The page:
Stolen Iraqi paintings...
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|Thu, 04-24-2003 - 10:15am|
NBC News and news services
Several members of the media and a U.S. serviceman have been caught attempting to ship Iraqi paintings, weapons and other war souvenirs to America, U.S. authorities said Wednesday. At least 15 paintings, gold-plated firearms, ornamental knives, bonds and other items have been seized at airports in Atlanta, Boston, London and Washington in the last week, according to the Bureau of Customs and Border Protection.
"THESE SEIZURES SHOULD serve as a warning to anyone who would take advantage of the transition currently under way in the newly liberated Iraq," Commissioner Robert Bonner said.
"These items are not souvenirs or war trophies but stolen goods that belong to the people of Iraq," said Michael Garcia of the Bureau of Immigration and Customs Enforcement, an agency in the Department of Homeland Security.
Benjamin James Johnson, who worked as an engineer for Fox News Channel, is the only person charged or identified by the government.
A criminal complaint filed in U.S. District Court in Alexandria, Va., charges Johnson tried to bring 12 paintings into the United States last Thursday. They were contained in a large cardboard box that was examined by Customs agents at Dulles International Airport outside Washington.
An affidavit filed with the criminal complaint says that Johnson, who accompanied U.S. troops in Baghdad, gathered up the paintings at a palace that belonged to Odai Hussein, one of Iraqi President Saddam Hussein's sons. The paintings depict Saddam and Odai.
While the historical value of the paintings is deemed to be negligible, they are believed to have considerable resale value given their ties to Saddam Hussein, the government said.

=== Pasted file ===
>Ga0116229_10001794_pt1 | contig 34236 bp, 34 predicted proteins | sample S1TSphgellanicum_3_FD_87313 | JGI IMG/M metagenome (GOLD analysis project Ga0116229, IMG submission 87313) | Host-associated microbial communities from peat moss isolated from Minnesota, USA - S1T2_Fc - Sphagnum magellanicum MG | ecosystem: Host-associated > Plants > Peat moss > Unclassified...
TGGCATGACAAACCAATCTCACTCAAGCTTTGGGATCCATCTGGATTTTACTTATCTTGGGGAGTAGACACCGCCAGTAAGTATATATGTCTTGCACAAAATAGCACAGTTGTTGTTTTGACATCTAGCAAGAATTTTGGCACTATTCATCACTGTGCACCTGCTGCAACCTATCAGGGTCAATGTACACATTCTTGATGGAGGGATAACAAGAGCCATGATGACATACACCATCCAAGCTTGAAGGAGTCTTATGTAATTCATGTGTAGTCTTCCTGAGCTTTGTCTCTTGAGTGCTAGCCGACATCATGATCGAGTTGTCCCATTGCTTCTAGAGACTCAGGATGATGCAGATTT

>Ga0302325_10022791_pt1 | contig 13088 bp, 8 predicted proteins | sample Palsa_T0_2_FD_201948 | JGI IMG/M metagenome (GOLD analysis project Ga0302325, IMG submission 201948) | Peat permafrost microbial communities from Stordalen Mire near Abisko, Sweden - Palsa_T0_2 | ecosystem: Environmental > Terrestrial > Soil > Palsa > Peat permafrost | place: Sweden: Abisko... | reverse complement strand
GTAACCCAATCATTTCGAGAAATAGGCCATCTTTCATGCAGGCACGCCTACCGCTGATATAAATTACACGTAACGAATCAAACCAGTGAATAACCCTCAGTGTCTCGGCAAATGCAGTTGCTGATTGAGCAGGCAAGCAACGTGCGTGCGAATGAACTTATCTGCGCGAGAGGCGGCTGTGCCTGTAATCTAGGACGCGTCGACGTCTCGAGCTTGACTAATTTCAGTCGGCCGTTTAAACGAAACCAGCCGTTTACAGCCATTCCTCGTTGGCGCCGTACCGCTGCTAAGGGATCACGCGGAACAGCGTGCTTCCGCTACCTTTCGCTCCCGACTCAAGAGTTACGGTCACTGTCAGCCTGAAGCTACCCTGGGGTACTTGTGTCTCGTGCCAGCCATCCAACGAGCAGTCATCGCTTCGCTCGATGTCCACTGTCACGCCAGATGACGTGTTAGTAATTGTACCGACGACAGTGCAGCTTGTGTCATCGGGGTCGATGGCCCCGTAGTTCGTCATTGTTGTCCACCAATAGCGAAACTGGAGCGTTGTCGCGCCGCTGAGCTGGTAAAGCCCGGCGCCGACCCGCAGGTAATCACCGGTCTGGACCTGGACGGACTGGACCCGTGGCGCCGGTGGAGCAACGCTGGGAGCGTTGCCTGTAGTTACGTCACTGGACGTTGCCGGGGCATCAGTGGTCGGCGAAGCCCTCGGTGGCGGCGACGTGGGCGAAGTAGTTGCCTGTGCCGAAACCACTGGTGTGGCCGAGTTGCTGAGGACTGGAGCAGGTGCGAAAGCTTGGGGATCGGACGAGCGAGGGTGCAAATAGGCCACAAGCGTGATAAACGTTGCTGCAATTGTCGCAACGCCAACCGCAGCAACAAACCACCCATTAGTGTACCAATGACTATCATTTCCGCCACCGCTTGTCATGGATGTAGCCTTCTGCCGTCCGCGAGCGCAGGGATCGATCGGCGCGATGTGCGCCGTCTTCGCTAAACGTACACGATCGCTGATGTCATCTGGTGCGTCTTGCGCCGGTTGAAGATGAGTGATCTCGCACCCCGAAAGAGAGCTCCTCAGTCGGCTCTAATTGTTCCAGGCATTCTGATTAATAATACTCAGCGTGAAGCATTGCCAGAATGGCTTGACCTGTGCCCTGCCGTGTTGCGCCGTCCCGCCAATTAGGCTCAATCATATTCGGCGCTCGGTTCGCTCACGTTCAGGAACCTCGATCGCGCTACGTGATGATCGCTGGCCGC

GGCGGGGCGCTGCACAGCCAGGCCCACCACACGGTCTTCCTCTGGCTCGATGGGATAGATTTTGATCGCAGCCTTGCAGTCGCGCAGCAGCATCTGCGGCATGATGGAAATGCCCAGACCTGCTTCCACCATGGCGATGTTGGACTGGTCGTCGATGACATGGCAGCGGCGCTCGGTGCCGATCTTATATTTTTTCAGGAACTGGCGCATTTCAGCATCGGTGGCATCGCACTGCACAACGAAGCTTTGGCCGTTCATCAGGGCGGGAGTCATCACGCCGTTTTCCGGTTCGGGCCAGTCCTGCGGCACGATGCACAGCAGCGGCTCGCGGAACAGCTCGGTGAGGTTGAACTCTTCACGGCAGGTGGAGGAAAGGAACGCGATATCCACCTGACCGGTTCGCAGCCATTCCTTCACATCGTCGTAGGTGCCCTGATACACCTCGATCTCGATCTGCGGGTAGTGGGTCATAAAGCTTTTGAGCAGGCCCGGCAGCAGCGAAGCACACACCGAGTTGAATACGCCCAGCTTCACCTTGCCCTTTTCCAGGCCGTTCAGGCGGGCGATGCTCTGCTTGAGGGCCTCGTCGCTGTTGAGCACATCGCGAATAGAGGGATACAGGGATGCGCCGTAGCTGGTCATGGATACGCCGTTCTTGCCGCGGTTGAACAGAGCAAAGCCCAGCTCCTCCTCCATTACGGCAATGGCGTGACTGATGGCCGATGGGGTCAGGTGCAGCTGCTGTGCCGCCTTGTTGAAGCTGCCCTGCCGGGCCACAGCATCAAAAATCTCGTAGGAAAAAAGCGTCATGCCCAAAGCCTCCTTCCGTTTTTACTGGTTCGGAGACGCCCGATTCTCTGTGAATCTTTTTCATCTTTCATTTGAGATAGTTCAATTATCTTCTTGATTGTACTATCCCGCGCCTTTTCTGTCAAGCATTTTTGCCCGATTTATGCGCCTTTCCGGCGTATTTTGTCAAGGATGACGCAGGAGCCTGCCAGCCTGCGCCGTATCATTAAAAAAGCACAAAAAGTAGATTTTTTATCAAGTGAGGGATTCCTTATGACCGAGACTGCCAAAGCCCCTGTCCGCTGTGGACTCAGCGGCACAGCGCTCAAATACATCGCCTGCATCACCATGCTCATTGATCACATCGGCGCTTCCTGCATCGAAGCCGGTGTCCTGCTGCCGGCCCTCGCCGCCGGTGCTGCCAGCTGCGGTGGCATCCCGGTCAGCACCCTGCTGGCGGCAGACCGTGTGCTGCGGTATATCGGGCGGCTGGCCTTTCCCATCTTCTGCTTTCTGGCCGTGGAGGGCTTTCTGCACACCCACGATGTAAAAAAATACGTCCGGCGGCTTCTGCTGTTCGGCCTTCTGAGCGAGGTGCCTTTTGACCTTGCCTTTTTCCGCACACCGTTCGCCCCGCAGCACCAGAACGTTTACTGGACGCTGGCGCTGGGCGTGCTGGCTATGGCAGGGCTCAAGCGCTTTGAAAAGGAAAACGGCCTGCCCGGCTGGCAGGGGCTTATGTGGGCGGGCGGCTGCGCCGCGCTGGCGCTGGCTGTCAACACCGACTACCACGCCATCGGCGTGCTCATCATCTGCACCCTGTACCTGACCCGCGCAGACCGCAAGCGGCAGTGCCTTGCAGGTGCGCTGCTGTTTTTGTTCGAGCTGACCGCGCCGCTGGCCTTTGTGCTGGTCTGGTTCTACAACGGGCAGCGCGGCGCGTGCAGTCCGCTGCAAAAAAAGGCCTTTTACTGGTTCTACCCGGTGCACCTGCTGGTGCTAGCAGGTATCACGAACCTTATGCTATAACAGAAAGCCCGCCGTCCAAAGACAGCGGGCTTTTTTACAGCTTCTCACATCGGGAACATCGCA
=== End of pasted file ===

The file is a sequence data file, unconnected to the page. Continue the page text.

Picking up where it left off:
MONETARY BONDS, EMBASSY BADGE FOUND
An examination of Johnson's luggage also turned up 40 Iraqi Monetary Bonds and a visitor's badge from the U.S. embassy in Kuwait. Johnson, 27, of Alexandria, Va., has not been arrested but is to appear before a federal magistrate next Tuesday.
Johnson initially told Customs officials he was given the paintings by Iraqi citizens, then said he had planned to keep them "for decoration" and to provide one to his employer, the affidavit said. It is U.S. policy that all such items belong to the Iraqi people.
Johnson worked for six years as a satellite truck engineer for Fox, which fired him after learning he had acknowledged taking the paintings, a network statement said.
"This is an unfortunate incident and his supervisor took the appropriate action for this transgression," the statement said.
Museums, businesses, government offices and homes were looted in Baghdad and other cities after the fall of Saddam's regime. Among the items stolen were thousands of artworks and other antiquities, some thousands of years old, from Iraq's vast collections of items from Assyrian, Mesopotamian, Sumerian and other cultures.
Customs originally alerted its inspectors to be on the lookout for potential items looted from Baghdad museums. So far, none has been found coming into the United States.
Customs bureau officials said an unidentified U.S. serviceman attempted to ship a rifle, pistol, and AK-47 assault rifle -- all gold-plated -- taken from an Iraqi government facility to a military base in the United States. The serviceman was shipping from an address in Kuwait to Fort Stewart, Ga. The items were seized last Friday at London's Heathrow Airport.
An unidentified Boston Herald reporter attempted to bring a painting, wall ornament and other items into the country through Boston's Logan International Airport on Saturday, federal authorities said.
Additional Iraqi items, including a painting, a gold-plated emblem, a gun holster and a knife, that were being shipped by several other members of the media were seized at Dulles on Monday.
"We may differ on what art is," one official said. "But there's no disagreement on what's meant by 'thou shalt not steal.' "NBC's Pete Williams and
The Associated Press contributed to this report.